- Jobes compost starter. This has many types of bacteria, and two types of myceilial fungi.
- Bat guano
- Basalt rock dust
- Mineral salt sea solids (very small amount) 1/8 cup to the entire pile.
- Humic Acid
I just sprinkled a little of each into the pile as I turned it. Applied just enough water to wet the dust as it was spread on the pile. Then I put the tarp back on the pile and let it sit for two full weeks. Let the fungal hyphea and mesophiles to take over. Let this process go for an entire month if you can stand it before using the compost. But wait at least two weeks so things can get established.
Well the compost has rested (cured). I kind of like the term rested. I’ve let it sit for one month. After couple of days into resting all the heat was out of the pile. I can now see little bits of fungi on some of the material but no running mycelium as I had expected. The compost smells very earthy and you can sense a mushroomy smell as well. Nothing bad at all. I usually sift my compost but I’ve been using the compost without doing this as I think that I would lose benefit from sifting some of the things out that were added.
Good Compost, Post cure
All the plants I’ve put the compost on or side dressed has sent small roots up into the compost and have shown much growth and vigor since the application. I have a cabbage turnip growing apparently Brassicas don’t utilize any type of relationship with mycelium. But since the compost was added, this thing has really had a growth spurt. That tells me in addition to all the fungal and microbial action there too is enough nutrients to grow anything well. Just like a manure would do.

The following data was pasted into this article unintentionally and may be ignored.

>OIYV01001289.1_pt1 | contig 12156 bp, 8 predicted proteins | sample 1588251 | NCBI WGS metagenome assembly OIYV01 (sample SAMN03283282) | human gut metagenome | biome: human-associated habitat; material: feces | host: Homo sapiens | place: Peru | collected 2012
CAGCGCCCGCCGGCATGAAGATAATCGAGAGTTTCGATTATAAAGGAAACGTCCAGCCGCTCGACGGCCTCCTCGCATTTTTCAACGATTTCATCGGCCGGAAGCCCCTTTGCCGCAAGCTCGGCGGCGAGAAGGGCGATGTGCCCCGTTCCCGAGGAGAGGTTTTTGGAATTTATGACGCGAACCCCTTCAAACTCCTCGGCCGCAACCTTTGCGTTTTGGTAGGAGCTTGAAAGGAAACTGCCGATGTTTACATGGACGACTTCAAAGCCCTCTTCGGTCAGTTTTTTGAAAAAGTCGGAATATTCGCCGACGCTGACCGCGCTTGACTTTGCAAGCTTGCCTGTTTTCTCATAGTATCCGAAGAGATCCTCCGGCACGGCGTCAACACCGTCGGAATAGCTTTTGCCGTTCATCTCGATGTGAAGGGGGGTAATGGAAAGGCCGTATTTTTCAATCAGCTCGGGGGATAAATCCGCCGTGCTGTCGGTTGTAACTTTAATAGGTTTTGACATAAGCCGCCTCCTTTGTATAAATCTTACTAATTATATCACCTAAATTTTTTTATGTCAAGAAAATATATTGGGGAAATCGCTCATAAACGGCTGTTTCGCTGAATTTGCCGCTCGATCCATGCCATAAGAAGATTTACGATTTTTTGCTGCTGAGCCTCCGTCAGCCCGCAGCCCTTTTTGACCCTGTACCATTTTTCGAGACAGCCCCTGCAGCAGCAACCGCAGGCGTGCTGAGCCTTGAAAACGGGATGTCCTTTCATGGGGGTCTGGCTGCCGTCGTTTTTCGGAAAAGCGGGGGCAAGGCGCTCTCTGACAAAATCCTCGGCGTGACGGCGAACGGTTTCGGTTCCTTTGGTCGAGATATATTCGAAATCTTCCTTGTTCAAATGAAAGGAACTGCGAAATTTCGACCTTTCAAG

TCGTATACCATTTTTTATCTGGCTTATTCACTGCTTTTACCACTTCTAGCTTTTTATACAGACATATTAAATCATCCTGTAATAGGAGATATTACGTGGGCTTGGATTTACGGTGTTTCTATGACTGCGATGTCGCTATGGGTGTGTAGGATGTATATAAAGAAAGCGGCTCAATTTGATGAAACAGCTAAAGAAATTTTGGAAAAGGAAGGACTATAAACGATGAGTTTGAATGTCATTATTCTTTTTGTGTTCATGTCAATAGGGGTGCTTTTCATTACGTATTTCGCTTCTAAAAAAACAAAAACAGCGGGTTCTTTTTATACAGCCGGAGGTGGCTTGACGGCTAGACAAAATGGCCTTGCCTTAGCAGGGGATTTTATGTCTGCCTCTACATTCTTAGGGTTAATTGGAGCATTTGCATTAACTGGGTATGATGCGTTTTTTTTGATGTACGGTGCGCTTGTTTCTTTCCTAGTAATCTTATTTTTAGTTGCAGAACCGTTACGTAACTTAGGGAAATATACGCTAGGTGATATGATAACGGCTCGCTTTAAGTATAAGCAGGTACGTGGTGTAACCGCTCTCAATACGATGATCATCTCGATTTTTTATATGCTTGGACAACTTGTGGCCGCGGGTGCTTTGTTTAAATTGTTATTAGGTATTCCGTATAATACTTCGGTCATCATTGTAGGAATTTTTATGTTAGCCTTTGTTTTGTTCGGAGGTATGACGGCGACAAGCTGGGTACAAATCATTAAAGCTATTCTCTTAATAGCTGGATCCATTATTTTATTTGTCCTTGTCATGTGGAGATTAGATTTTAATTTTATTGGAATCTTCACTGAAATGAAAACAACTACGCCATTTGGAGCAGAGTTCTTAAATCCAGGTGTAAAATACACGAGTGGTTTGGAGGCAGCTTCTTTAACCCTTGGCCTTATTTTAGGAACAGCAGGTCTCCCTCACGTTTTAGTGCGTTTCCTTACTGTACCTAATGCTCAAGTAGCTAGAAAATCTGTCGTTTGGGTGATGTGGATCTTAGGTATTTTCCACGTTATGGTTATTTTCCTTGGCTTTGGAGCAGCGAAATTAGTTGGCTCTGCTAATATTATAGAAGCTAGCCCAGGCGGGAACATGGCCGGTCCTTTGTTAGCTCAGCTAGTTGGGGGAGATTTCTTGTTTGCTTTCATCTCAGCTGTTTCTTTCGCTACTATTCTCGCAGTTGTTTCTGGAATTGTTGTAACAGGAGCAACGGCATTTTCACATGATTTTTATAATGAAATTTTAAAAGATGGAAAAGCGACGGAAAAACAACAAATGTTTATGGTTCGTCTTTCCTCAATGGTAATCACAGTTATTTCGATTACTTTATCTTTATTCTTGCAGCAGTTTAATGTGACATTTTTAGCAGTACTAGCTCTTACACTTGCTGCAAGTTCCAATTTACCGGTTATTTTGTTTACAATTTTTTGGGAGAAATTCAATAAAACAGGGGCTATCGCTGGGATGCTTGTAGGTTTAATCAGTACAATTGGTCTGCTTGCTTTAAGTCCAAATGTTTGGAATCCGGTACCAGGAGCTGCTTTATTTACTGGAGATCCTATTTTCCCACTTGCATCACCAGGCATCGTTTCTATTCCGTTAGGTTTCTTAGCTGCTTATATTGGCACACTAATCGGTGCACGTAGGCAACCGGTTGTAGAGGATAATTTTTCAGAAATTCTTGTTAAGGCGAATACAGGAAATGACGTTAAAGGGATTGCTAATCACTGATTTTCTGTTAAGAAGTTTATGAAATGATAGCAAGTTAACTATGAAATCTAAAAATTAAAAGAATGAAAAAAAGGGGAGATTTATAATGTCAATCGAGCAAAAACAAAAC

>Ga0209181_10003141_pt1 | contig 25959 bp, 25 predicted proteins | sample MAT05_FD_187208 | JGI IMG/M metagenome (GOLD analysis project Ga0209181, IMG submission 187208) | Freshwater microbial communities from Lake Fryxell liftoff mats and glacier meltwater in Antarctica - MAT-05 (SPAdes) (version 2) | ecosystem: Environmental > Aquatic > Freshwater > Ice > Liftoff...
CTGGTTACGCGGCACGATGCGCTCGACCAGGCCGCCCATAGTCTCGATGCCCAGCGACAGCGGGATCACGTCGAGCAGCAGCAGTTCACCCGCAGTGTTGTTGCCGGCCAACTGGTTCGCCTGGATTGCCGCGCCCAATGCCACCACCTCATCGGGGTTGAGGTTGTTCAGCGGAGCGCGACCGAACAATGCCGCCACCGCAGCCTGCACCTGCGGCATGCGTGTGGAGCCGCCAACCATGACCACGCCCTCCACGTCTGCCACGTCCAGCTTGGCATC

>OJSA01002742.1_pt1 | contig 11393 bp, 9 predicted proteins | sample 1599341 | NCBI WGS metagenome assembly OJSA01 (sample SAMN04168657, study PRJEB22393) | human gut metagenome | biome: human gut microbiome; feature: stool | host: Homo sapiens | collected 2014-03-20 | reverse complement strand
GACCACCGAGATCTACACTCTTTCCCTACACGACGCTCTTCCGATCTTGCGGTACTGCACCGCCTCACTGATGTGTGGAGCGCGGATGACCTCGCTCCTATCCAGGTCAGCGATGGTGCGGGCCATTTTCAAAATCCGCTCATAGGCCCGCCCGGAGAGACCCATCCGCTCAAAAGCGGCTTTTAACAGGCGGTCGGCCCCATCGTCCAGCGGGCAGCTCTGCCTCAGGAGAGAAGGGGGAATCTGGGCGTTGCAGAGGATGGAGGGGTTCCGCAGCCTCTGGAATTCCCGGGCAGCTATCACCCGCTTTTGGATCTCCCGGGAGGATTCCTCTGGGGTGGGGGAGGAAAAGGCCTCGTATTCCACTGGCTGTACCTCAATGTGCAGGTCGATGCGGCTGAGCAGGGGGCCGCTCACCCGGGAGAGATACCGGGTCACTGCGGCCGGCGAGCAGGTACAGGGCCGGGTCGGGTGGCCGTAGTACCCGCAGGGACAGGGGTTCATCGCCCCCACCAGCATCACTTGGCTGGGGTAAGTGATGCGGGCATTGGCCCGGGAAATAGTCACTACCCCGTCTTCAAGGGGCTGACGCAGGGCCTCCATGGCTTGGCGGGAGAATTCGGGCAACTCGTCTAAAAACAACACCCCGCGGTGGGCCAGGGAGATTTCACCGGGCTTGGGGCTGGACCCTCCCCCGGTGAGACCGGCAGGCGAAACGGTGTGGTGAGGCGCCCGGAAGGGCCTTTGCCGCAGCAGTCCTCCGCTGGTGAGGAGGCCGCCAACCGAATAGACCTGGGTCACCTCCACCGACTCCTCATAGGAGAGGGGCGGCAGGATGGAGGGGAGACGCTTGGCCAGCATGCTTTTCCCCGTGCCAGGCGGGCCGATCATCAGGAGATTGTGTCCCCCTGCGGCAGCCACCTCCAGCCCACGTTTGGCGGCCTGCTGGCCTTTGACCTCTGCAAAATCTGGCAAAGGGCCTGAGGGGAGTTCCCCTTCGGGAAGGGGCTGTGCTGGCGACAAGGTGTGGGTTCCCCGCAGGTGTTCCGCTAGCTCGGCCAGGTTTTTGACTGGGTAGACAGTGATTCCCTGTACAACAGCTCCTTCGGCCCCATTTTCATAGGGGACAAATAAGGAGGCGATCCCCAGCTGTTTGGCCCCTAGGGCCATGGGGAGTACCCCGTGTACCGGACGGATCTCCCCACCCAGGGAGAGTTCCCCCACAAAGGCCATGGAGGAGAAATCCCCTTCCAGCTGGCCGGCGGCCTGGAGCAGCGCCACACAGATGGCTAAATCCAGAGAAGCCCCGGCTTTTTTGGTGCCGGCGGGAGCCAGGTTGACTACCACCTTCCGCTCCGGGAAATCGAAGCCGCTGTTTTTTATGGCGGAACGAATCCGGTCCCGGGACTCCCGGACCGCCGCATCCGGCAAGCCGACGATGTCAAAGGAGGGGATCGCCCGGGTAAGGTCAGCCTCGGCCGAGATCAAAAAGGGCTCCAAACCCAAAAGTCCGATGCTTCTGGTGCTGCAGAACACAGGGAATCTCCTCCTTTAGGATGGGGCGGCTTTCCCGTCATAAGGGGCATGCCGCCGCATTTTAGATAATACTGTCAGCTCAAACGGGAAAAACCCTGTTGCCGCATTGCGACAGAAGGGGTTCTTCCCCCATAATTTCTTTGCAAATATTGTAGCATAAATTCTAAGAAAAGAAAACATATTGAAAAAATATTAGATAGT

We have mycelium running looks like several kinds in variuous spots all over the outside of the pile. I know I’ve had piles do this before when I don’t use up the whole pile at one time. This is just at the surface of the pile though and around the perimeter at this point. Still nothing on the inside.
Fast forward to next spring
Looking in the compost not used up in the garden before winter, I found the entire pile has in fact been permeated with very fine threads of mycelium. There also seem to be many little nodes white in color throughout the pile. Very interesting stuff indeed.
Home soil Test on the compost
I went ahead and did a home soil test on the compost just to see what we’ve got. Now this compost sat undisturbed over the winter months. I started using it in February to start seedlings. The pile has sat uncovered now for almost three months at the time of this writing. I just didn’t cover it after I started using it again this spring.
- So take a look at the results below. Click the picture for a close up. I think everything looks pretty good other than the K is in surplus. But using their little scale I think I could barely see those too. Hard telling, that’s the only test I wasn’t sure of. If anything I’m not going to add as much wood ash next time around when building a compost pile. As a side note non of the plants I’ve put the compost on are struggling at all. They’re all doing great.
I’m very pleased to see these results. Now I know for sure I’m doing something right. It makes me think about the biochar and the roll it plays. not sure how to find out if it really has soaked up all the access goodies. But seeing that the tests show good quantities of NPK I would say the Biochar can now be called that and not just Char. The rock dust i’m sure is doing it’s thing as well.
We’ll just have to see how the garden does this year. I hope this helps you with making your compost as good a compost as it can be.
Thanks for reading.